The CIOT response to HMRC’s consultation on the Charter was reported in September’s edition of Tax Adviser. This item summarises key points from the responses of LITRG and ATT.
The Low Incomes Tax Reform Group (LITRG) is concerned that this is the fourth iteration of the Charter since it was launched just over 10 years ago and believes HMRC should consider the reasons why the previous versions of the Charter have not been as effective as they had intended. In its response, LITRG considers that this lack of success is more to do with a failure to systematically embed the Charter within HMRC systems, rather than any specific problems in the wording of previous versions. Unless HMRC put the Charter at the heart of what they do, by training staff, embedding it throughout the organisation in day to day work and committing adequate resources to publicising it to the public, a revised Charter will be no more effective than the previous versions and will therefore be of little use to either HMRC or those who interact with HMRC.
The LITRG response strongly disagrees with the description in the draft Charter in relation to collecting tax that HMRC ‘do this working in partnership with you’. This means that the unequal balance of power between HMRC and the general public is not recognised within the draft Charter; it is not an equal partnership; indeed partnership is not an appropriate term to describe the relationship. HMRC have greater powers so they should also have more responsibilities. The Charter should explicitly acknowledge this.
In addition to the consultation’s questions, LITRG’s response includes a section on how the draft Charter could be improved to help unrepresented people interact with HMRC. LITRG would like the Charter to include what support is in place for people trying to resolve issues between HMRC and other government departments, and also a commitment to improve tax education in order to increase confidence amongst unrepresented low-income and vulnerable individuals when sorting out their tax and tax-related benefits.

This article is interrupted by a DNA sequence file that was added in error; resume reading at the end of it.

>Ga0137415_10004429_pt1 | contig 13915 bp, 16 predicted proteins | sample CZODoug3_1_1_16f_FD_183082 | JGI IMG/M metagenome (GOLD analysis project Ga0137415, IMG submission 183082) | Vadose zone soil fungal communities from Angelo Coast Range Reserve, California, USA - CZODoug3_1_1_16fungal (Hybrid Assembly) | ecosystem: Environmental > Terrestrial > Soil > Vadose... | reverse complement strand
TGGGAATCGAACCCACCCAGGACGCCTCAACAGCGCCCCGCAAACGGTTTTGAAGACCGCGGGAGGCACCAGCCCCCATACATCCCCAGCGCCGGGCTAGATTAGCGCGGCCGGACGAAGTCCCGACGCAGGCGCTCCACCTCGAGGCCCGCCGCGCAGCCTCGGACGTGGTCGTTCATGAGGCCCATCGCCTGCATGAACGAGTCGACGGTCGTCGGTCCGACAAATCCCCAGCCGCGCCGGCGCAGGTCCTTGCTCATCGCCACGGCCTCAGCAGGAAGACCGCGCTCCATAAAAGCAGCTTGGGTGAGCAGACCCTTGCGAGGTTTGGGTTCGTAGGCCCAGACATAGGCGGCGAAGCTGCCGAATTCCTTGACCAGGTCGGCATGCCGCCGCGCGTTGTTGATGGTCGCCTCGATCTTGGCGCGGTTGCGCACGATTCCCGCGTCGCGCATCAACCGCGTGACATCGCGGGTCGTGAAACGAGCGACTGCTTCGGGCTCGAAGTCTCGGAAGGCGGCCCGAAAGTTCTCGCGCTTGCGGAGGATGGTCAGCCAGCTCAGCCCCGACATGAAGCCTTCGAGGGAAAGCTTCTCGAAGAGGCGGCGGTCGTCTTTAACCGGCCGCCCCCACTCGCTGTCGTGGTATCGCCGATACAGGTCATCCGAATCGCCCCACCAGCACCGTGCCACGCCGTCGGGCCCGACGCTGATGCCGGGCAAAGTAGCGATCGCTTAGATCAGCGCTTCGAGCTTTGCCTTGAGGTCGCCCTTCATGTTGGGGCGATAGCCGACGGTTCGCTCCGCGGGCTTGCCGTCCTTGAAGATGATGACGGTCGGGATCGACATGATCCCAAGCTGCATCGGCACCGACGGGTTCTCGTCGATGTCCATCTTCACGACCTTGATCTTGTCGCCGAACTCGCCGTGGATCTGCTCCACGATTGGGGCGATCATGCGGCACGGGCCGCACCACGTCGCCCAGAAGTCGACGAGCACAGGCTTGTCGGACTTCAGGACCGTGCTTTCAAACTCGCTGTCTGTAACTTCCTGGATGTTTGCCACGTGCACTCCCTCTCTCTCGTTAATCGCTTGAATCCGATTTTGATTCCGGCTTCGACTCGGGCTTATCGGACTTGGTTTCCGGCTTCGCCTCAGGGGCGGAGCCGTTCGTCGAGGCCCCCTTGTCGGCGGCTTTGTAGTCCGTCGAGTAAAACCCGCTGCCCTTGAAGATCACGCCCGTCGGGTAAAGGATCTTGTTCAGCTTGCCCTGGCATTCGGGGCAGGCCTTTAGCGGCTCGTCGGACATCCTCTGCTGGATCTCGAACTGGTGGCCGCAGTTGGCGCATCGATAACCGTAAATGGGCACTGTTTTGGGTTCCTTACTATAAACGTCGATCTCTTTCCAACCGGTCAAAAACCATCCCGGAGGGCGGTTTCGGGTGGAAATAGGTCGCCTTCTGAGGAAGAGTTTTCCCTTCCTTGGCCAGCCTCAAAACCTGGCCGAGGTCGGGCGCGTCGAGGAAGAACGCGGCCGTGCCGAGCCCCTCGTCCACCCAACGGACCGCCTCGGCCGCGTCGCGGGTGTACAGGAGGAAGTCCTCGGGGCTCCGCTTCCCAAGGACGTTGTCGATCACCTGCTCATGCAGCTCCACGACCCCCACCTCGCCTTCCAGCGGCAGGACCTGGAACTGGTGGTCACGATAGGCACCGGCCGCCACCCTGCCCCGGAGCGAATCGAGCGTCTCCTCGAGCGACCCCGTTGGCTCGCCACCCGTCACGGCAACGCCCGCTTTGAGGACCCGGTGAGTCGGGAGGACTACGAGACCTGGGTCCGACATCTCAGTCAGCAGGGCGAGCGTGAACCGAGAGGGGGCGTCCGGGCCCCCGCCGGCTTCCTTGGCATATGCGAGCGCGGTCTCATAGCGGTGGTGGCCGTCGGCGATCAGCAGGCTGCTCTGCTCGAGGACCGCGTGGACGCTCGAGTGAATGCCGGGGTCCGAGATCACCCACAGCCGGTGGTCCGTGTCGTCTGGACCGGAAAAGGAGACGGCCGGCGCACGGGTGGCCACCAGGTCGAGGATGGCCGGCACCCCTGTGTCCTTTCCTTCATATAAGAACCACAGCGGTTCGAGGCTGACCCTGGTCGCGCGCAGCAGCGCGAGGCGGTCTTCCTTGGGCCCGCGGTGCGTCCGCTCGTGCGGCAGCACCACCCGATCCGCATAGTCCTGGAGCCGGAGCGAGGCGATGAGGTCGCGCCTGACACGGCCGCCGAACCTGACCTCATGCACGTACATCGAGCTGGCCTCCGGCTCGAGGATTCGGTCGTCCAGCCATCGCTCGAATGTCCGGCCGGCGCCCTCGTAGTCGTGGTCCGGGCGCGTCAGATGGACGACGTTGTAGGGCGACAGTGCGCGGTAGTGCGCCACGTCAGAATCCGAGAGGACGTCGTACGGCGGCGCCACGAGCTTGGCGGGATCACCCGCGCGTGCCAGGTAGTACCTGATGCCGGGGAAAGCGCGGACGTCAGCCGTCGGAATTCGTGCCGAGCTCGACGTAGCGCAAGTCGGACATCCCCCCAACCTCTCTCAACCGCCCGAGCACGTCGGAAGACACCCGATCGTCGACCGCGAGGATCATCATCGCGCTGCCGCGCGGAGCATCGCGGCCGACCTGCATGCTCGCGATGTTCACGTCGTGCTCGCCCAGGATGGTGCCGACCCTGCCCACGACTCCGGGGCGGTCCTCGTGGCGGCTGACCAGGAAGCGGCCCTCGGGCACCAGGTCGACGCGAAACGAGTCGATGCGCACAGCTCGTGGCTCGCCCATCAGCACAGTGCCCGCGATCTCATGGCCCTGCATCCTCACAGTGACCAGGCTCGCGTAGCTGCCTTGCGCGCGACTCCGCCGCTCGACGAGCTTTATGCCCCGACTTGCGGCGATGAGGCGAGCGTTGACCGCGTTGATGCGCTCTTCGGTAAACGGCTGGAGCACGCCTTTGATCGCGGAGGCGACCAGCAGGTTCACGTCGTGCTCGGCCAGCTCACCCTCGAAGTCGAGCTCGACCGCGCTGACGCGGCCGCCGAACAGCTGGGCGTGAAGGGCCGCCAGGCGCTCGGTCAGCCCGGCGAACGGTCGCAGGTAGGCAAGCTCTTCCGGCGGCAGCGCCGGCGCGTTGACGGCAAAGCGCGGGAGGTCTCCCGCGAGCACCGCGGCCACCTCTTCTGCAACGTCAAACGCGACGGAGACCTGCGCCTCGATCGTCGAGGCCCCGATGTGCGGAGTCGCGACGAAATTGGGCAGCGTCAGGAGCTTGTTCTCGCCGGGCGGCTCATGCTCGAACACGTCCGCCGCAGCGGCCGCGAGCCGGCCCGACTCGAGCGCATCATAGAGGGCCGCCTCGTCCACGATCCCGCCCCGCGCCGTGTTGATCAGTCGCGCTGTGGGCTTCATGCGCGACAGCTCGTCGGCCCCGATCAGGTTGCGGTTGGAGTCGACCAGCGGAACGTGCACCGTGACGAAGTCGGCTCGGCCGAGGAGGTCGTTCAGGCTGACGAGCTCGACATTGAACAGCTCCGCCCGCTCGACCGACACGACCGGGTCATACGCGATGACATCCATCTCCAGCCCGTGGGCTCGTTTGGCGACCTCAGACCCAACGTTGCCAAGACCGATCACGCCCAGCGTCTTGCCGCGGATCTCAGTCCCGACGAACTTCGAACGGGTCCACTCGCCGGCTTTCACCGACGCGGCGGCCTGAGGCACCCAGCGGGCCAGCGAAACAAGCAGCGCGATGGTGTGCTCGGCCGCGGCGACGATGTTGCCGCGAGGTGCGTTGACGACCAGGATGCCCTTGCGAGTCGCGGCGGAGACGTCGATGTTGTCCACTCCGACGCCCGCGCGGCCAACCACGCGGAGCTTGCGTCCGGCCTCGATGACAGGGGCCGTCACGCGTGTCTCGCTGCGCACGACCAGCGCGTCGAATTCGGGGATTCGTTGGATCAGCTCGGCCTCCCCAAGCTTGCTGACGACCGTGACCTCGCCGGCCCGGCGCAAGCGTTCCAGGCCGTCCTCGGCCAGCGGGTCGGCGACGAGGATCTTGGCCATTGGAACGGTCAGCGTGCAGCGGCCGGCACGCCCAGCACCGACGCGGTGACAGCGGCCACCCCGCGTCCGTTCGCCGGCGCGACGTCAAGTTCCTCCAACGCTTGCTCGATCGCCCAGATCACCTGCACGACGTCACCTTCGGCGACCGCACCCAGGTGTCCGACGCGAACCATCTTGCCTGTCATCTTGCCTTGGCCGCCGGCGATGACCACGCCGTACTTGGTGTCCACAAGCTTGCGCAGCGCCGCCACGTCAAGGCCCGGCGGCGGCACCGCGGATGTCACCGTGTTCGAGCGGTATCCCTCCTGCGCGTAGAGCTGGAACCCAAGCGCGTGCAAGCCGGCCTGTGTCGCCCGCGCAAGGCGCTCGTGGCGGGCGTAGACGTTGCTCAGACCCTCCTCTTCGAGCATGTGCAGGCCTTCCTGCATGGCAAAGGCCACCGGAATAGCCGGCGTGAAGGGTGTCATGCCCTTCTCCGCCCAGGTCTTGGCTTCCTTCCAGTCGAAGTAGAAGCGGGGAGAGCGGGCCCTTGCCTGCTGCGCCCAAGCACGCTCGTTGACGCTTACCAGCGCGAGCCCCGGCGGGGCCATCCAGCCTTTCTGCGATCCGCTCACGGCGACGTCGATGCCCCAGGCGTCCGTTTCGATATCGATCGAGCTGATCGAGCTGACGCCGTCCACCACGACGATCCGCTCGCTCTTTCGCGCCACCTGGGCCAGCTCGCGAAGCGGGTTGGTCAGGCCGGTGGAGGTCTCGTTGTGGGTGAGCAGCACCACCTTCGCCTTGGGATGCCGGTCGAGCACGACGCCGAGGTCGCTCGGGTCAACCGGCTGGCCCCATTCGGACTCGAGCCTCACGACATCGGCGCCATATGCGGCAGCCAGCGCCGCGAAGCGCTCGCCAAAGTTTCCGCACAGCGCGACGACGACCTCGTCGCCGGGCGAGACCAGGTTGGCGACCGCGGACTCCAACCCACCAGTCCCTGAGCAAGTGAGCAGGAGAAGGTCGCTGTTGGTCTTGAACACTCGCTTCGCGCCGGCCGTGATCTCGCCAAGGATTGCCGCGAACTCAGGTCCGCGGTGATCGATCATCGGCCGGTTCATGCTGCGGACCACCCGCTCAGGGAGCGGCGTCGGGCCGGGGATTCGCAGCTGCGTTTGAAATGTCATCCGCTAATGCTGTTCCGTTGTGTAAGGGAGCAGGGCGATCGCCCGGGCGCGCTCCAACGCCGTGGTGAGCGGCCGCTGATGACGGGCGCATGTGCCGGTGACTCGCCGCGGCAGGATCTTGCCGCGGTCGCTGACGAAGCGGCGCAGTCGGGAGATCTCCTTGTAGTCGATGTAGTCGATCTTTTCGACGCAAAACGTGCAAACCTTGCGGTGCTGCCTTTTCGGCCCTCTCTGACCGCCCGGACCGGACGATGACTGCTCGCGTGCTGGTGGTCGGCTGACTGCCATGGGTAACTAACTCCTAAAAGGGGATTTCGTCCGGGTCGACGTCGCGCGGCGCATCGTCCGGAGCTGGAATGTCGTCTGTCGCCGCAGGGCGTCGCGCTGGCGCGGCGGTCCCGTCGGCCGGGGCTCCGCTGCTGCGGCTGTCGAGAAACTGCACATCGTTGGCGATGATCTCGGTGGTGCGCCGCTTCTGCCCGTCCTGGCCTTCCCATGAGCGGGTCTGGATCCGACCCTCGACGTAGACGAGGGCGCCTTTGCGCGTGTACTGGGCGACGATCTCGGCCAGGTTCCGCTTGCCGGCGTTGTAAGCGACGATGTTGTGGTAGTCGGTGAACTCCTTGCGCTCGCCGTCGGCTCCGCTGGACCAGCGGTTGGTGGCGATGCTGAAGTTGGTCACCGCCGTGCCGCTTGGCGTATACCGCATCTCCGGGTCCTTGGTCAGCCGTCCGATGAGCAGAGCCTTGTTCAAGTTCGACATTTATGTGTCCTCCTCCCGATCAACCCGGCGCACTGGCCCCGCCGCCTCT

The ATT response makes substantially similar comments.
It recognises the challenge of encapsulating in a short document the standards and values which should determine the relationship between a large government department and almost the entire population of the UK. It suggests that the solution lies not in a change to the Charter wording but in a commitment on the part of HMRC to consider its implications (at both corporate and individual levels) for the wide variety of interactions which arise between the department (whether through its human staff or technological process), its customers and its stakeholders.
The ATT response also recommends a requirement within HMRC for all new policy proposals and systems to be confirmed as Charter-compliant, for regular and challenging training on Charter implications for all departmental personnel, and for the inclusion within the Charter itself of a commitment to higher expectations of performance. In addition to these suggestions as to how the Charter should be used within the department, the ATT response suggests that HMRC should use the Charter to support Spending Review bids in order to ensure that the department has the resources needed to meet the aspirations which Parliament requires HMRC to express in the Charter.
The ATT response includes a copy of the draft Charter with tracked suggestions about the wording. The LITRG response is available here: https://litrg.org.uk/ref384. The ATT response is available here: www.att.org.uk/ref356.